[PAST EVENT] Atiqur Rahman, Computer Science -  Ph.D. Dissertation Defense

June 5, 2019
12pm - 2pm
McGlothlin-Street Hall, Room 002
251 Jamestown Rd
Williamsburg, VA 23185Map this location
Rahman Atiqur

Spatiotemporal and image data is growing rapidly in diverse domains with the advancement of technology. Advancements of machine learning and computing resources allow us to analyze the data for various purposes such as classification, prediction, clustering, and anomaly detection. While machine learning often delivers impressively accurate results, its methods do not necessarily help humans gain a deeper understanding and real insights into a domain. The latter is, in particular, a concern in scientific research in natural sciences. Identifying characteristic features of phenomena of interest and patterns in measurement data is better aligned with the derivation of knowledge in the sciences. This makes combining and complementing feature and pattern mining with machine learning a very promising research direction. In this thesis, we explore four different problems in different domains where feature and pattern mining is essential for a better understanding of the analyzed data. The dataset analyzed contains spatiotemporal data where spatial information represented as an image.

First, we study time series data in cellular biology to identify features that help distinguish different developmental stages of Xenopus laevis. While the actual data lead us to consider entropy of a discrete time Markov chain that is derived from a discretized time series of measurement data, we also conducted an in-depth simulation study to understand that entropy and related properties such as trace, and 2nd largest eigenvalue of a DTMC respond to periodicity in the time series. The latter is even influenced by autocorrelation.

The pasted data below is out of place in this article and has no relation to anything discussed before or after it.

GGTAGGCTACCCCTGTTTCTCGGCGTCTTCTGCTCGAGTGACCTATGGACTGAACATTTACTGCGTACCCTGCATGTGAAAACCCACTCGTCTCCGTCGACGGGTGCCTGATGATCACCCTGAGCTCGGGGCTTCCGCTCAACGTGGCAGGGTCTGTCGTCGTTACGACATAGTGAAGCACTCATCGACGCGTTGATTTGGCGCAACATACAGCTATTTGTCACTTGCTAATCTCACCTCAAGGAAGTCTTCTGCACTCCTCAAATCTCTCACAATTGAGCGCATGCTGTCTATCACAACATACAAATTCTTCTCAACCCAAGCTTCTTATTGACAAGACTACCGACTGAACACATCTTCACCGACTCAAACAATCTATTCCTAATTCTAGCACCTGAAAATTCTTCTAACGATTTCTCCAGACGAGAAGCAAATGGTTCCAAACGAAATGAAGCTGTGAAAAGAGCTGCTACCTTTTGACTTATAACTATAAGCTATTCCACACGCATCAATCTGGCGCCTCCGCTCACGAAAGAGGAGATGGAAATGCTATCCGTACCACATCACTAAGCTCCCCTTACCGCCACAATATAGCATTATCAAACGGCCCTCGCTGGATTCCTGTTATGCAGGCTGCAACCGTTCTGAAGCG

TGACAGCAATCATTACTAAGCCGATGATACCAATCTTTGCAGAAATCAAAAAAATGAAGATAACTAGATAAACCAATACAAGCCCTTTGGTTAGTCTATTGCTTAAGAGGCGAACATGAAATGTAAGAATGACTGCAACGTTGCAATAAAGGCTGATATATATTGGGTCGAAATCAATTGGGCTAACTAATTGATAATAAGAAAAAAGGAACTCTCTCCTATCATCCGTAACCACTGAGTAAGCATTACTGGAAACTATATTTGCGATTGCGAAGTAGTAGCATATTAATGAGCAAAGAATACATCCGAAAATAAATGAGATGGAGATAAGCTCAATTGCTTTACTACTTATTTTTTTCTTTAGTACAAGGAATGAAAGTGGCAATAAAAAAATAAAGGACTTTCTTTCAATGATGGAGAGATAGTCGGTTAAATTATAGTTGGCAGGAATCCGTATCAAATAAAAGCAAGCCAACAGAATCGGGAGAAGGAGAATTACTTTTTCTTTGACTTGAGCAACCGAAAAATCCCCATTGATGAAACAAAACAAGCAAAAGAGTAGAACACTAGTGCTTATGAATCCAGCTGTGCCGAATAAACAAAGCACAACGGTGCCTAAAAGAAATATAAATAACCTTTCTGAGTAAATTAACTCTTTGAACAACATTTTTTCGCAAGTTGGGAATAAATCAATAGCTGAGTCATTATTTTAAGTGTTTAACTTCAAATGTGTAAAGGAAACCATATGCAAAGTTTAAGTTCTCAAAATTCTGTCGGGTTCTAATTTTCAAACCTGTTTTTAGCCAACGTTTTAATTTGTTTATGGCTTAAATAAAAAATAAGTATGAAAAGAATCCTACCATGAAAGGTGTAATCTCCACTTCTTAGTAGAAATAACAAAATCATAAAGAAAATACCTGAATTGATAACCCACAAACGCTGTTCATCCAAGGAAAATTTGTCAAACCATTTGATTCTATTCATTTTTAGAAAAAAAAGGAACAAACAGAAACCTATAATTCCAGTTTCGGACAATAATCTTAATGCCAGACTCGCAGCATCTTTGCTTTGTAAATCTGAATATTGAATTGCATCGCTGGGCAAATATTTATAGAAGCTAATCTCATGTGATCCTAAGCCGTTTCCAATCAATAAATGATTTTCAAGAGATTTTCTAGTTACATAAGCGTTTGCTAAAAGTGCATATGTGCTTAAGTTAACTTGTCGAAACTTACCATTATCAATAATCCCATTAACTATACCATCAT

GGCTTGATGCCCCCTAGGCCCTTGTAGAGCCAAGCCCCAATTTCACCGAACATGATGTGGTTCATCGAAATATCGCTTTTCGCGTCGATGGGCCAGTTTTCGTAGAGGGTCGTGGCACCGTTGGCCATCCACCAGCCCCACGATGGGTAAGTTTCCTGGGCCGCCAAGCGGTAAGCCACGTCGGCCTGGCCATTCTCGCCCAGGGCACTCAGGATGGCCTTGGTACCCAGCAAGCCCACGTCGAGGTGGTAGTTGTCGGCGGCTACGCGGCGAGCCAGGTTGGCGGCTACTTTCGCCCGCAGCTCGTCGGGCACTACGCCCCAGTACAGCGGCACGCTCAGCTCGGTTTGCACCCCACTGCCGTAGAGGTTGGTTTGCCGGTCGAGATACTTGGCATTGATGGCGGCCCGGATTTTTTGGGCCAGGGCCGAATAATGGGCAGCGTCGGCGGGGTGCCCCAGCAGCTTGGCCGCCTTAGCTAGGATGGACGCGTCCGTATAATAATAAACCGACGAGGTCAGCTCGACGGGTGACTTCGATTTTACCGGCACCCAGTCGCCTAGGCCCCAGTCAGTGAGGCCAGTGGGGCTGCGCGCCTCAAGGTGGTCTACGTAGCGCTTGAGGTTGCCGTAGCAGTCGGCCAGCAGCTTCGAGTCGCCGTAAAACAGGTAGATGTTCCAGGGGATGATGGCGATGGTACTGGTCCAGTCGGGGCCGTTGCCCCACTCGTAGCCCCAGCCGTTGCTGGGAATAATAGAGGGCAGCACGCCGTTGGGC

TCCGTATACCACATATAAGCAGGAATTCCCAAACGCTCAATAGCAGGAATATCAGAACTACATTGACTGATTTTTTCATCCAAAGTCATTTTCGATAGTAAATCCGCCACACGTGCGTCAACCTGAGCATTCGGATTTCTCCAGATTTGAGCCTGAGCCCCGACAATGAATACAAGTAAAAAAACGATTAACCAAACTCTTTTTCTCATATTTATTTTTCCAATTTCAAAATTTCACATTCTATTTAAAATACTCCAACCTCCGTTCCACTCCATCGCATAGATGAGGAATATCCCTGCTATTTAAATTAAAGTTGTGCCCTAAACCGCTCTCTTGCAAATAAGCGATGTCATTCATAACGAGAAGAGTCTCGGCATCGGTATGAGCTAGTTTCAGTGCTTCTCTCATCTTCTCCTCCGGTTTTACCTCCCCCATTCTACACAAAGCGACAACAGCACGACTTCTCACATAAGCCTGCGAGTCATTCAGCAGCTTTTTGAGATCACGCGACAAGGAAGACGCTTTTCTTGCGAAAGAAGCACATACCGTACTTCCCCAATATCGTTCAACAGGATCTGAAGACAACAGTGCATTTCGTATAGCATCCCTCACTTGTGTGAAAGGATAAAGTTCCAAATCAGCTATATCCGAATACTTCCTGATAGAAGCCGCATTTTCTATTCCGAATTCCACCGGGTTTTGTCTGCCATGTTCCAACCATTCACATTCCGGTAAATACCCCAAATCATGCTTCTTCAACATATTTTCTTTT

Second, we analyze the spatial aspects of cellular biological data in the feature and pattern mining process. To capture the spatial aspect, we register calcium images (imaged calcium activity of neural plates of Xenopus embryos at the neural plate stage) with a cellular resolution to a global coordinate system, the so-called template neural plate. In the template neural plate, the cell is represented by an aggregate feature extracted from the calcium activity time series of the cell. Our analysis suggests that calcium activity is spatially stochastic and does not correlate with embryonic gene expression.

Third, we study feature mining in image data, particularly to measure the degree of corrosion from images captured from a piece of aging infrastructure.  We first apply deep learning-based image segmentation technique to identify and segment corrosion from the captured image to quantify the amount of corrosion. However, this is only a first step to evaluate the health of the infrastructure. Additional information such as the degree of corrosion is needed, which we propose to measure in this study with a particular feature.

Last, we analyze image data that is obtained from camera traps obtained in a forested area to recognize deer activity. The goal is to estimate the number of deer visiting the location over time. In addition to that, we compute features such as the relative height of the deer to analyze deer growth over time. To estimate the deer visit rate, we apply deep-learning based object detection and classification techniques to detect deer in image data and classify deer into three categories: male, female, and baby deer.  To measure the relative height, we segment the detected deer images and then compute the height from the segmentation. This study contributes to an automated data analysis pipeline for ecologists to further explore deer behavior and environmental factors that affect deer activities and the growth of deer.

Atiqur Rahman is a Ph.D. candidate at William & Mary, advised by Dr. Peter Kemper. He received a Bachelor degree in Computer Science and Engineering from Bangladesh University of Engineering and Technology in 2009. His research focuses on feature mining on spatiotemporal data.